Elmer Fung

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Elmer Fung
馮滬祥
Member of Legislative Yuan
In office
1 February 1999 – 31 January 2002
Constituency Taipei City
Personal details
Born (1948-05-08) 8 May 1948 (age 69)
Shanghai, Republic of China
Nationality Republic of China
Political party New Party (since 1993)
Other political
affiliations
Kuomintang (until 1993)
Alma mater Boston University(Ph.D.)
National Taiwan University(M.Phil.)
Tunghai University (B.S.)
Occupation Professor, politician

Elmer Hu-hsiang Fung (Chinese: 馮滬祥; pinyin: Féng Hùxiáng; born 8 May 1948) is a Taiwanese retired politician. A member of the New Party, he represented Taipei City in the Legislative Yuan from 1999 to 2002. In 2000, he and Li Ao formed the New Party presidential ticket, which finished fourth.

Academic career[edit]

Fung graduated from Tunghai University in 1970, majoring in chemistry. He then completed his Master's degree at National Taiwan University in 1974. After that, Fung went to America and earned a Ph.D. at Boston University in 1978.

Fung became the head of the Department of Philosophy of Tunghai University in 1979. He co-chaired the Research Center of Philosophy of the same college from 1983 to 1986. After leaving Tunghai, Fung served as the Dean of College of Liberal Arts of National Central University from 1986 to 1988.

Political career[edit]

He was a secretary to President Chiang Ching-kuo from 1979 to 1986; advisor to premier Hau Pei-tsun from 1991 to 1992; an honorary chairman of the Service Centre Across the Taiwan Strait; and a member of the National Assembly. In 1986, Chen Shui-bian was jailed for eight months for libel after his pro-opposition magazine accused, among other things, Fung of plagiarism. His argument in court was he merely translated an English book for his doctoral thesis. The court ruled in his favor and sentenced Chen Shui-bian to jail for libel.[1][2]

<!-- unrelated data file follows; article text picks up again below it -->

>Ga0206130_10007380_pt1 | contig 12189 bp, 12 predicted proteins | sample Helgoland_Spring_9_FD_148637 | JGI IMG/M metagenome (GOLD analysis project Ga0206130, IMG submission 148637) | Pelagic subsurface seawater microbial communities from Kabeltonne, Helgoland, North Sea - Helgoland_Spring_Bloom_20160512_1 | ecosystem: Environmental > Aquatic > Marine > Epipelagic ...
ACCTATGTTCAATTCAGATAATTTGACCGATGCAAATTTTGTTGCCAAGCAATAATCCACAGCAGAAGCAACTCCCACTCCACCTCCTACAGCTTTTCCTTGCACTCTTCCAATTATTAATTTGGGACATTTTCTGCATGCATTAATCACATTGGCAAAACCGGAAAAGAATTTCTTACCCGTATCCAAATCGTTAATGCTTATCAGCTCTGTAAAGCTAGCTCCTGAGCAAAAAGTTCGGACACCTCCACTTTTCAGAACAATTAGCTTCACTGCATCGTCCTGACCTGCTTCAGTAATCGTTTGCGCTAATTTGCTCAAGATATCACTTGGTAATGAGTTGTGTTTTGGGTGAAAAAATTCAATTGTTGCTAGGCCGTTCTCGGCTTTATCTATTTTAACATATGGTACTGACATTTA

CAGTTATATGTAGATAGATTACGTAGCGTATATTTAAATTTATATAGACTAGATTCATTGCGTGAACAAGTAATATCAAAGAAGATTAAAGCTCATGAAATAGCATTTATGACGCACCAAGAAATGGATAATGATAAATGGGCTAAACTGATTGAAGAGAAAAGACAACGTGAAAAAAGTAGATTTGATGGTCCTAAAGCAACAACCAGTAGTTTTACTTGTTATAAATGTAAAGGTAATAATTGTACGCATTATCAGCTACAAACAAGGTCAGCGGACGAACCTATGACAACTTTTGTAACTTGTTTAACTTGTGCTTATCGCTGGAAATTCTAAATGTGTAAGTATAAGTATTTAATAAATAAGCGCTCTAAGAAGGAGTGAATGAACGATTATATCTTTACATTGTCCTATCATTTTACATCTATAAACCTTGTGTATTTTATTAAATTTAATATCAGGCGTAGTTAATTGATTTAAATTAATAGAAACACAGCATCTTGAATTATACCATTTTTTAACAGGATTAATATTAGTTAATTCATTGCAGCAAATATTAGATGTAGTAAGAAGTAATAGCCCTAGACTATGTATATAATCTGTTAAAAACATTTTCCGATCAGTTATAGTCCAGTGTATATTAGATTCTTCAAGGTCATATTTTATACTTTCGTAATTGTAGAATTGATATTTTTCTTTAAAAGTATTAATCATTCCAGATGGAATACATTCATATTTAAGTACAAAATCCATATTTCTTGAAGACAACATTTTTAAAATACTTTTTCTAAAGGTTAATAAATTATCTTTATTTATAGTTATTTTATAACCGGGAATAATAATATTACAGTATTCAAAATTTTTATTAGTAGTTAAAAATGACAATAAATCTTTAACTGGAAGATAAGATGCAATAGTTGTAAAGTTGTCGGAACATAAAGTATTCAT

He and Li Ao formed the New Party ticket in the 2000 presidential election.[3] Only Fung showed up to represent the New Party at a post-election press conference, where he stated that Chen Shui-bian won only because President Lee Teng-hui chose to "Dump Lien to save Chen."[4]

e • d Summary of the 18 March 2000 Taiwan presidential election results
Political affiliation Candidate Votes
President Vice President Total votes Percentage
Green Taiwan in White Cross.svg Democratic Progressive Party Chen Shui-bian Vote1.png Annette Lu 4,977,737 39.3%
Independent candidate icon (TW).svg Independent James Soong Chang Chau-hsiung 4,664,932 36.8%
Emblem of the Kuomintang.svg Kuomintang Lien Chan Vincent Siew 2,925,513 23.1%
Independent candidate icon (TW).svg Independent Hsu Hsin-liang Josephine Chu 79,429 0.63%
LogoCNP.svg New Party Li Ao Elmer Fung 16,782 0.13%
Total 12,786,671 82.69% voter turnout
Valid votes 12,664,393
Invalid votes 122,278

Shortly after the election, First Lady of the Republic of China Tseng Wen-hui sued Fung, Hsieh Chi-ta, and Tai Chi for defamation. The three were cleared of charges,[5] but fined upon appeal to the Taiwan High Court. Hsieh refused to pay the fine and was imprisoned for three months.[6][7] The Supreme Court heard an appeal of the case in 2010, and upheld the rulings for both Fung and Tai.[8]

In 2001, the Taiwan Association of University Professors ranked him at the top of a list delineating thirteen of the worst legislators.[9] Shortly after stepping down from the Legislative Yuan in 2002, Fung started a business in China.[10]

In 2003, investigator Ko Ching-ming named Fung one of the people who had collaborated with the Taiwan Garrison Command in 1974 to expel thirteen philosophy professors from National Taiwan University, where Fung was then a student.[11]